Hospital in Syrian city of Idlib stretched thin as airstrikes pummel rebel-held enclaves
12 medical centres have been incapacitated, according to Syrian American Medical Society
Dr. Mohamad Abrash says he and other surgeons at the Idlib Central Hospital are being stretched too thin as government forces intensified their bombardment of rebel-held towns and villages in northwest Syria.
"All the civilians, injured people [are] coming to us, so that our hospital, all the time, is busy. And we are operating, actually, all the time, starting morning till evening," he told As It Happens host Carol Off.
"We are a few doctors. We cannot work forever."
The new wave of violence that began on April 30 is the worst since September, when Russia and Turkey brokered a cease-fire that averted a government offensive on Idlib province, the last major rebel stronghold in Syria.
The new wave of violence has resulted in hundreds of civilian dead and injured and over 150,000 newly displaced persons, according to the United Nations.
A dozen medical centres have been incapacitated as well, the Syrian American Medical Society said Monday in a statement.
Idlib Central Hospital has been much busier in the interim, treating many serious injuries related to the attacks.
Abrash said that on Tuesday alone, he had already saved three lives over six continuous hours in the operating room.
"One spleen injury, one liver injury, and one colonic injury," he said, adding that they were all caused by shrapnel.
Abrash has been working six days a week, leaving one day to see his family who are currently staying in Turkey. Other family members of his, including brothers and sisters, are still living in Syria.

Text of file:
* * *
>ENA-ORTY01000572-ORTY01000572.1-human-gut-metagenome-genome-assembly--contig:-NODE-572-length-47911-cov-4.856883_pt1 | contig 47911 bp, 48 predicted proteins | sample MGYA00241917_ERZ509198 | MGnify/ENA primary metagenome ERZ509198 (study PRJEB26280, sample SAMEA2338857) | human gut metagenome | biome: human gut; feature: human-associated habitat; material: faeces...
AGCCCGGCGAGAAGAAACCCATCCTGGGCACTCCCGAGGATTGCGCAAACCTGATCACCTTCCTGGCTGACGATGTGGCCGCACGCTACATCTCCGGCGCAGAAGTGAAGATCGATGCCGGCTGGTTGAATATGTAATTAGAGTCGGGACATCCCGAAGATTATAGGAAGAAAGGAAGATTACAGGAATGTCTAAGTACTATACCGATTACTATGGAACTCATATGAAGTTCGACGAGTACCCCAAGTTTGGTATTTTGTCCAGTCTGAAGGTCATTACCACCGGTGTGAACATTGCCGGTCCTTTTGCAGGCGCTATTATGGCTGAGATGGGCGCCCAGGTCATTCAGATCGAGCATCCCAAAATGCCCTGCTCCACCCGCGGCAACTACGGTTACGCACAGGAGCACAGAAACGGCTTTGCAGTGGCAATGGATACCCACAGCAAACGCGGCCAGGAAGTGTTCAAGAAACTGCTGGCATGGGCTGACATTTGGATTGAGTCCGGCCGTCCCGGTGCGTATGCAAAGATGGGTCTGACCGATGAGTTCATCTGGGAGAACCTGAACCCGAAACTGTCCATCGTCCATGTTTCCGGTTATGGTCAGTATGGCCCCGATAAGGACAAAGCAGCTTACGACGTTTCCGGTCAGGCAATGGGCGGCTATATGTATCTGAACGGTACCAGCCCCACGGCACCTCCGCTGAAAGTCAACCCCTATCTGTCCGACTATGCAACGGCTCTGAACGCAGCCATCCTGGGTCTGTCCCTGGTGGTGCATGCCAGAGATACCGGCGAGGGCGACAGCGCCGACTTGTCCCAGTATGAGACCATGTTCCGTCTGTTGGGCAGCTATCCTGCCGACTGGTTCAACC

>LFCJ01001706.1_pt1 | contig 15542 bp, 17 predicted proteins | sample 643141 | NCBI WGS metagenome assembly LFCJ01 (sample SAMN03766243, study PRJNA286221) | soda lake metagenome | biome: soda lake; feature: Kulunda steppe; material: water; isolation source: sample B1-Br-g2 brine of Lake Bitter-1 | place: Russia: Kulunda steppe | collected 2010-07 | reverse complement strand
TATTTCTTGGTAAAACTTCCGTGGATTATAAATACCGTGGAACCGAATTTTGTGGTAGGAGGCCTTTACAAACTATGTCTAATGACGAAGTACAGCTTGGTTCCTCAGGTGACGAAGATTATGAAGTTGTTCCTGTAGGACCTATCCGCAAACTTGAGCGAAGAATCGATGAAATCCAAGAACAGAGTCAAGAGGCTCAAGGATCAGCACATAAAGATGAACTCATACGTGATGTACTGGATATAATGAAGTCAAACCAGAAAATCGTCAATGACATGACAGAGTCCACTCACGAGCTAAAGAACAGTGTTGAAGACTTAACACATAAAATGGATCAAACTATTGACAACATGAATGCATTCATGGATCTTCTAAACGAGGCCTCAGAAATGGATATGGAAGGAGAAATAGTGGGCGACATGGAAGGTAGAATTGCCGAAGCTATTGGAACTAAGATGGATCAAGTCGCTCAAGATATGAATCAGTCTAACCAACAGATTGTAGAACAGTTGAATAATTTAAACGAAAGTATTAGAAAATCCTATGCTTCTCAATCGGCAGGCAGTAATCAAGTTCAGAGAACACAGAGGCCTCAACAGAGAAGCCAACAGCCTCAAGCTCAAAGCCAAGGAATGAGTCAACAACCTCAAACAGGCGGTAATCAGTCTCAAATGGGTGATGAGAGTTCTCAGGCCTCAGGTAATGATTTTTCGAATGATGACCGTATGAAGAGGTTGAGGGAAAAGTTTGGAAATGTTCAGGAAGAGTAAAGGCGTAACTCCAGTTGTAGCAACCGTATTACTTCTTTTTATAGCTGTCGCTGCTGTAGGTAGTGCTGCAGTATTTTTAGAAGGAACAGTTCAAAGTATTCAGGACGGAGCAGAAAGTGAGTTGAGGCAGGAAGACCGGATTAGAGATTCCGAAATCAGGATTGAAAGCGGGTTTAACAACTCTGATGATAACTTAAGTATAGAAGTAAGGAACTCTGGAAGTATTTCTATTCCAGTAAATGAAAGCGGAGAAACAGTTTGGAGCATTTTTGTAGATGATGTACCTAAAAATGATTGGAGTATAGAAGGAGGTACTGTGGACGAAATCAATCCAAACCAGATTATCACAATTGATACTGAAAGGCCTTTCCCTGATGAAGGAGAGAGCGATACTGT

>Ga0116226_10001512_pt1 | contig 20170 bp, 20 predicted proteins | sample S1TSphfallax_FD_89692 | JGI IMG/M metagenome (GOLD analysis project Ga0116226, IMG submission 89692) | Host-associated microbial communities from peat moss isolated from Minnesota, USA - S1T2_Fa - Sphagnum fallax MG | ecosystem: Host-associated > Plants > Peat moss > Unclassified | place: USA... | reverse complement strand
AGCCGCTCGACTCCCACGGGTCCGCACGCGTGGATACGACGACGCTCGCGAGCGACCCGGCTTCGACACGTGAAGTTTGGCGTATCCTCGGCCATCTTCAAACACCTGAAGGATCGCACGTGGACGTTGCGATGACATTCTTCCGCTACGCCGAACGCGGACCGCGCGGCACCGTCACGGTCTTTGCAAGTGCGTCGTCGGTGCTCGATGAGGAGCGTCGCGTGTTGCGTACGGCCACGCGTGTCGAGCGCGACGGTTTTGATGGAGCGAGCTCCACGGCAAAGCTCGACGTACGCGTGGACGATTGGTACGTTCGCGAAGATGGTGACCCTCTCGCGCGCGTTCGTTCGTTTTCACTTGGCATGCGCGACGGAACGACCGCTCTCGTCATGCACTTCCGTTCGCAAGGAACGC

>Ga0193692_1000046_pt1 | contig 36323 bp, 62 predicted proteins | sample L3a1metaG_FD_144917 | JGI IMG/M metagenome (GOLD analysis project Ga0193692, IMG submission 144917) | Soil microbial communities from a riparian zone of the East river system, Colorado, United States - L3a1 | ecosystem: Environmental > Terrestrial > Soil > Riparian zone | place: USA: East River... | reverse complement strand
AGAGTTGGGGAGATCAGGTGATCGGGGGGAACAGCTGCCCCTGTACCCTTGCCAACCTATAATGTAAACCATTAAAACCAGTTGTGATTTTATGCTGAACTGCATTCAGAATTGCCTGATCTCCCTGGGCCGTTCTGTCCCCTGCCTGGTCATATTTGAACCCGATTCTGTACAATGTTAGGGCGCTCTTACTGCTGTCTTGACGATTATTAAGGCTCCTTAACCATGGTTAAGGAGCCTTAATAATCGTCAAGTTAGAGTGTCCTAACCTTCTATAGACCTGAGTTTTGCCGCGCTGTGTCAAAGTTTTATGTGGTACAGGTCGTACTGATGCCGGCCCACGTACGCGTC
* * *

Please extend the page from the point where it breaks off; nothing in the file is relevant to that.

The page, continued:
He believes the destruction of hospitals and other key infrastructure is part of the regime's plan to force as many people out of Syria.
"They are pushing them to go to Europe or to go to America, or go to any place they will accept these refugees," he said.
As he works on saving as many lives as possible, Abrash can hear the bombs striking locations outside the city. He likened the sound of the bombs to an earthquake.
"Every five minutes, or less than five minutes, we are feeling the ground shaking under our feet," he said.
"They will not give any warning. Suddenly you will feel that the plane over you and the missile is coming down."
Opposition-linked first responders, the White Helmets, said warplanes bombed a market in the village of Ras el-Ain on Tuesday morning — killing five people, including three children, and wounding 20 more.
The White Helmets also said that three other people were killed in the villages of Maar Tamater and Bara.
The Britain-based Syrian Observatory for Human Rights, an opposition war monitor, reported airstrikes and shelling on Idlib and northern rebel-held parts of Hama province. It said 13 civilians were killed on Tuesday alone.
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The civil war is now in its ninth year and terror still rains down from the sky in the form of airstrikes and gun battles. Abrash expressed frustration at the international community's inability to stem the violence.
"The United Nations is looking to us like numbers only. They will count how many people died, how many hospitals [are] destroyed. And they will do nothing, really," he said.
"I hope that you will take our sounds, and take our suffering, and give it to the people there in America or in Europe or Canada or somewhere, and help us to do something," he told Off, his voice trailing from weariness.
"But something urgent. Not something slowly."
Written by Jonathan Ore with files from The Associated Press. Interview with Mohamad Abrash. Produced by Jeanne Armstrong.